Immunosuppressive Drugs Affect Vaccine Response in Inflammatory Bowel Disease Patients


Inflammatory bowel disease patients receiving immunosuppressive therapy had decreased immunogenicity to at least 1 of the 3 strains in the trivalent flu vaccine.

Inflammatory bowel disease patients receiving immunosuppressive therapy had decreased immunogenicity to at least 1 of the 3 strains in the trivalent flu vaccine.

According to a study of inflammatory bowel disease (IBD) patients conducted during the 2010-2011 flu season, immunosuppressive therapy was likely to affect immune response to flu virus strains found in trivalent vaccines.

The differences in immune response were apparent regardless of whether participants received monotherapy or combination therapy, suggest the results of a study published in the March 2014 edition of the Journal of Crohn’s and Colitis.

“The multivariate analysis data showed that each individual drug or their combination therapy were likely to independently affect the immune response to at least 1 of the 3 influenza vaccine strains,” the researchers wrote.

A univariate analysis revealed similar results, even after controlling for the effects of confounding conditions. In particular, that analysis found lower outcome ratios for seroprotection for the H1N1 strain in participants receiving azathioprine and 6-mercaptopurine, and lower outcomes ratios for seroprotection from H3N2 and influenza B for participants receiving infliximab.

Researchers collected serum samples prior to vaccination, 3 weeks after vaccination, and after the flu season ended, which was approximately 7 months after participants received vaccination. The trivalent flu vaccine administered to participants included inactivated versions of H1N1, H3N2, and influenza B virus strains.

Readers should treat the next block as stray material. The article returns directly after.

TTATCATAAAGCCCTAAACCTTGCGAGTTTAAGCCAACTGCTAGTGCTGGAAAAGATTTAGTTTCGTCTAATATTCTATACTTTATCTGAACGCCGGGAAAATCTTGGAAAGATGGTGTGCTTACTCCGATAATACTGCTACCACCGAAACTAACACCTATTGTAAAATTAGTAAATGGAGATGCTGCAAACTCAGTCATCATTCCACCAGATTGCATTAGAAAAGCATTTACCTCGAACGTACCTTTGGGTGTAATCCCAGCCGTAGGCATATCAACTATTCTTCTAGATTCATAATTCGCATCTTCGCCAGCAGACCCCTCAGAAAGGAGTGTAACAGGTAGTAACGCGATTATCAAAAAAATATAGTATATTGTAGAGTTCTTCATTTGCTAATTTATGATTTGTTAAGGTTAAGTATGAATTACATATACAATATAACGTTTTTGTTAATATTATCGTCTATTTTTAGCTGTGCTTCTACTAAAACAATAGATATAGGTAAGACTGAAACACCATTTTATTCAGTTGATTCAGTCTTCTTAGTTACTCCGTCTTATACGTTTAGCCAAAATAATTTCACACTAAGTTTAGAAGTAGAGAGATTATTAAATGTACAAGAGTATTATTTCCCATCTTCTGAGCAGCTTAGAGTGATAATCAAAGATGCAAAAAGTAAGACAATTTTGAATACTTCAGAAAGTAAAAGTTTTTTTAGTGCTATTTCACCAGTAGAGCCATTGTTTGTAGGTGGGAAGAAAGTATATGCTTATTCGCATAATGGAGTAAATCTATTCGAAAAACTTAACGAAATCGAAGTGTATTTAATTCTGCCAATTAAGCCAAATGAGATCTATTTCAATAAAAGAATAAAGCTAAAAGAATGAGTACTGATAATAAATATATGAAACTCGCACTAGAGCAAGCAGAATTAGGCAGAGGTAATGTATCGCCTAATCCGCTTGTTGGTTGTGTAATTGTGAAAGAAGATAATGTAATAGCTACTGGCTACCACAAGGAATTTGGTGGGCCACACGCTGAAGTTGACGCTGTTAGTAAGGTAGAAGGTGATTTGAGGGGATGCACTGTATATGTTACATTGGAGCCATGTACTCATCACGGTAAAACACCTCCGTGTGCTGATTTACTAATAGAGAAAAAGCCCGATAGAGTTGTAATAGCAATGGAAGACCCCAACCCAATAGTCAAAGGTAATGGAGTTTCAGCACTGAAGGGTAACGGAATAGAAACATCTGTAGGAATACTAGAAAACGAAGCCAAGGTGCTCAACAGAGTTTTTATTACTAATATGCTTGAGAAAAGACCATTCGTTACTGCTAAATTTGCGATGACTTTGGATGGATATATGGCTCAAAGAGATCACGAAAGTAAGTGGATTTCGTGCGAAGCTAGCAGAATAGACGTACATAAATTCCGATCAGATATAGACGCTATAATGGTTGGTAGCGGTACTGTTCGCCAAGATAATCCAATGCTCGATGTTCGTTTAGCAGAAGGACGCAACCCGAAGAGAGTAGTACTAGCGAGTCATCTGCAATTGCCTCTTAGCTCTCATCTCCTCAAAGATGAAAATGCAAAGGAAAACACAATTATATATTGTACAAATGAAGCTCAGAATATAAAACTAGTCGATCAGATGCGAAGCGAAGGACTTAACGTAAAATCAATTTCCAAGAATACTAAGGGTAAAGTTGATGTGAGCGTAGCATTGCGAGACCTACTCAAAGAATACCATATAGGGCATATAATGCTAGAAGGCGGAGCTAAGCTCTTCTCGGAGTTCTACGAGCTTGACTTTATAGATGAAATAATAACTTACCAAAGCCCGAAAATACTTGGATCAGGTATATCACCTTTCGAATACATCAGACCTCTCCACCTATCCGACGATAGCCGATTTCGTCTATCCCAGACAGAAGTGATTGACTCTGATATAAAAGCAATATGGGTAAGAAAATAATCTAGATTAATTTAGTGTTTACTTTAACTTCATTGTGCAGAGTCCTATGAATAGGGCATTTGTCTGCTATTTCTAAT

Of the 91 participants in the study, researchers collected an initial serum sample from all participants, and the postvaccination and post—flu-season samples from 88 participants. Three participants were excluded from the postvaccination and post–flu-season tests because of a confirmed flu diagnosis.

The participants included 45 with a diagnosis of ulcerative colitis and 43 with a Crohn’s disease diagnosis. In the overall group, 74 participants’ IBD was in remission stage and 14 participants’ IBD was in active stage. Only 30 participants were not receiving immunosuppressive therapy, whereas 58 participants received some form of immunosuppressive therapy, including corticosteroids, tacrolimus, azathioprine and 6-mercaptopurine, and infliximab. Immunosuppressive therapy could be administered as monotherapy or as combination therapy.

Despite the lower outcomes ratios for certain flu strains, geometric mean for each virus in the trivalent flu vaccine rose for all participants following vaccination, as did the seroresponse proportion, which suggested that the vaccines produced an immune response in all participants, researchers noted.

When considering the geometric means by immunosuppressive therapy, the researchers noted increased means for influenza H3N2 and B in participants receiving corticosteroids. Participants in this group also exhibited increased seroprotection against H3N2, researchers added.

Meanwhile, participants receiving azathioprine and 6-mercaptopurine decreased geometric means for influenza H1N1, and participants receiving infliximab had decreased geometric means for H3N2. Participants in those 2 treatment arms showed decreased seroprotection for the H1N1 and H3N2 strains as well.

The researchers reported no serious side effects in any participants, and no significant difference in side effect frequency between participants receiving immunosuppressive therapy or no immunosuppressive therapy.

The study results suggest that IBD patients receiving immunosuppressive therapy may benefit from different vaccination protocols, such as dual vaccinations with booster doses, the researchers noted. Immune response to the inactivated pneumococcal vaccine is also inhibited in IBD patients receiving immunosuppressive therapy, and the inactivated version of the hepatitis B vaccine requires a booster dose, they noted.

“We are currently investigating the efficacy of a booster dose of the trivalent influenza vaccine in adult IBD patients undergoing immunosuppressive therapy,” the researchers wrote. “Furthermore, the development of personalized vaccination plans, according to prevaccination antibody titer, treatment drugs, and immunologic potential, is expected in the near future.”

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